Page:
Kathmandu Post


Date | Friday, Jul 31, 2015     Login | Register

Information for all

JUL 16 - Saghata, a sub-district under Gaibandh district, is located 300 km away in the north-west from the capital of Bangladesh. There, a project called Rural Information Programme, has taken off with great success. Based on the belief that knowledge and awareness can change the lives of the rural poor for the better, the project trains locals to act as information resources for villages. When I visited the district in March, I was excited to find how effective this innovative concept for supporting the rural poor was. 

The programme also provides local youths with valuable opportunities for work and education through their training. Implemented in 60 villages, youths are trained in information on general human health, agriculture, livestock, fishery, human rights, women rights, and rights to information. Though anyone can work for the programme, ladies are encouraged to do so more since it is harder for men to talk and work with women.

The trained ladies mainly address the problems of youth, children, farmers, women and women groups, with the information they received in training. The ladies are provided with bicycles, umbrellas, mini laptop computers, modem for internet connection, cameras, printers, scales, a machine to test blood sugar, mobile etc. And in case the ladies should have to leave the programme or are not around, they train family members so they can quickly respond to any problems that arise in their absence.

Everyday, after their campus time the ladies pack all their equipment in their bags and head over to the communities on their bicycles. They give audio and video demonstrations on their laptops on information relating to problems villagers are facing. They check villagers’ blood pressure and if needed, refer them to the nearby hospital. Sometimes they coordinate with the doctors from their mobile phones and even register the patients at the hospital.

With emerging information and communication technology, the info-ladies support thousands of poor people living in the remote villages of Bangladesh. “I find many people suffering from many diseases,” Sathi Aktar , an info-lady, says, “they are often suffering from high blood pressure or symptoms of excessive sugar, which are very treatable but most of the time they don’t know about these diseases and even if they do, there are no good treatment services in the village. I am happy that we can at least offer our services to them and maybe even save their lives.”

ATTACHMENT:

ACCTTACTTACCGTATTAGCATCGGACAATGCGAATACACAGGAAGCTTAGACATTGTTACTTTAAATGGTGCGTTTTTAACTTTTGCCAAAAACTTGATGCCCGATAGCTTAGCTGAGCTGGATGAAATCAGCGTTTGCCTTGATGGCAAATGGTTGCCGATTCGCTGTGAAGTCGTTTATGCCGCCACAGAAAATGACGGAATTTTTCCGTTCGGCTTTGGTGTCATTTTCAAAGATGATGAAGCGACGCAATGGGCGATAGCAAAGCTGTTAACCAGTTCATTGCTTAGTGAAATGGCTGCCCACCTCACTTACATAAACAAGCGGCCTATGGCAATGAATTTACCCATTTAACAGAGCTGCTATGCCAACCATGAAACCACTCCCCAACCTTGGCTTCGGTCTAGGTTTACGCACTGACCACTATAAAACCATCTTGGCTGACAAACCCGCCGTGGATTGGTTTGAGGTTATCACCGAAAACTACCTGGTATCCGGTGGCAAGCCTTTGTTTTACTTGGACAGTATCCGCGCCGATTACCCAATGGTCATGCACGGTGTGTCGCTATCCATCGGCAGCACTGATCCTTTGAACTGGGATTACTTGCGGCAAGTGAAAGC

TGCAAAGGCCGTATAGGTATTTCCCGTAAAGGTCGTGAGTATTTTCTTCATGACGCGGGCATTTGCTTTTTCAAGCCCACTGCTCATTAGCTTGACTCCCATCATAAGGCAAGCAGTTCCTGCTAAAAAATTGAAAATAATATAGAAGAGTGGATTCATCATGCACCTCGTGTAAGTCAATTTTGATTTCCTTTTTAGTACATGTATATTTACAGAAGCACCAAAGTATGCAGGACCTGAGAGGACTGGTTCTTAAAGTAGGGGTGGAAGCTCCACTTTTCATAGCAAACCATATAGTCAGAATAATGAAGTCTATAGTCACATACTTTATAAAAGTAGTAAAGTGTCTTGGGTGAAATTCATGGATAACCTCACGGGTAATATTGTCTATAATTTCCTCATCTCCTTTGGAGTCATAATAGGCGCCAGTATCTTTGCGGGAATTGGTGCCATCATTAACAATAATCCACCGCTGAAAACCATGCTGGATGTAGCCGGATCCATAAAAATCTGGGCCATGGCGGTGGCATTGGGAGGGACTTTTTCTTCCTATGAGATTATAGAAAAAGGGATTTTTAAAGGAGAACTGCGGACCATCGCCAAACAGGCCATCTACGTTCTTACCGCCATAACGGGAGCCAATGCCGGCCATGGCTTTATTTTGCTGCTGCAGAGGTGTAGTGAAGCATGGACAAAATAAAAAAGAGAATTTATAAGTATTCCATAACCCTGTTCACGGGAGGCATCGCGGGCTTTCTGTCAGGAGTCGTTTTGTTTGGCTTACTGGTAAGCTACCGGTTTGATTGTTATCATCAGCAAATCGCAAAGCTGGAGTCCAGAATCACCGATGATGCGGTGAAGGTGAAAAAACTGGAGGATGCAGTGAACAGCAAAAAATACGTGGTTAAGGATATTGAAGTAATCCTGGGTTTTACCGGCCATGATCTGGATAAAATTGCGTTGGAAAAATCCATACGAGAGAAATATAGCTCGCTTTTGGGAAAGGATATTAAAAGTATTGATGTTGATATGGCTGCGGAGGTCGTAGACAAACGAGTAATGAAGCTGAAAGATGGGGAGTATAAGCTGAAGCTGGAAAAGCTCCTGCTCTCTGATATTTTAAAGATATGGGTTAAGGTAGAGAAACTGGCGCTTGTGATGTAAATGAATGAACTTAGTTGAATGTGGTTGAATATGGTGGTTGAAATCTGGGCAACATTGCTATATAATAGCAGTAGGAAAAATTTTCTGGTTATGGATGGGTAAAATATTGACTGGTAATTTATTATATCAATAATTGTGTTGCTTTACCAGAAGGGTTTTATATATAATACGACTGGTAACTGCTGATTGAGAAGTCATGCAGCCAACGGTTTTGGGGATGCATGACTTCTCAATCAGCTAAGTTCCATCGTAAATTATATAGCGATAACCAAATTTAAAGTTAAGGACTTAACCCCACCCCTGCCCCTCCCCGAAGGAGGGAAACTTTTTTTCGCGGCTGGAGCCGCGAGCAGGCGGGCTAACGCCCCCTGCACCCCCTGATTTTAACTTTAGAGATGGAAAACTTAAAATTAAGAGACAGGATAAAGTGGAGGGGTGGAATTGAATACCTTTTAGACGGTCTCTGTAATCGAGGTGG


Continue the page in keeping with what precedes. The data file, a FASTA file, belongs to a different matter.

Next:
These ladies also supply communities with information on agriculture, livestock and fisheries. “We go from village to village and ask people about their problems on agriculture, livestock and fisheries and provide the information we have. If we find the problem cannot be solved with our information, we instantly refer them to the concerned authorities,” Aktar says.

Using the internet modem they received, the ladies even provide villagers with the opportunity to talk with relatives working abroad. They charge a minimum amount for the service but Sima Aktar, another info-lady, says they also offer many services without charge.

In the preliminary phase of the programme, no one believed that the ladies could support the communities but nowadays, the ladies are becoming leaders in the communities. The communities have come to greatly appreciate their support and skills and welcome their services. Everyone knows the info-ladies in the villages. Whenever the villagers face any problems they immediately dial the info-ladies’ mobile numbers, who then come to the community with any needed equipment.

I had the opportunity to meet with six info-ladies and I was greatly impressed by the courage, inspiration and dedication to supporting the communities that they displayed. I pictured communities in Nepal and how such an approach could really help them as well. If implemented in Nepal in communities of similar socio-economic background to those being serviced in Bangladesh, so many could benefit. There are many communities in Nepal where vegetable farming, livestock, and fisheries can be main sources of income however, due to lack of knowledge; they are languishing with traditional approaches. The knowledge and skills info-ladies provide could change lives in Nepal.


Posted on: 2011-07-17 07:43

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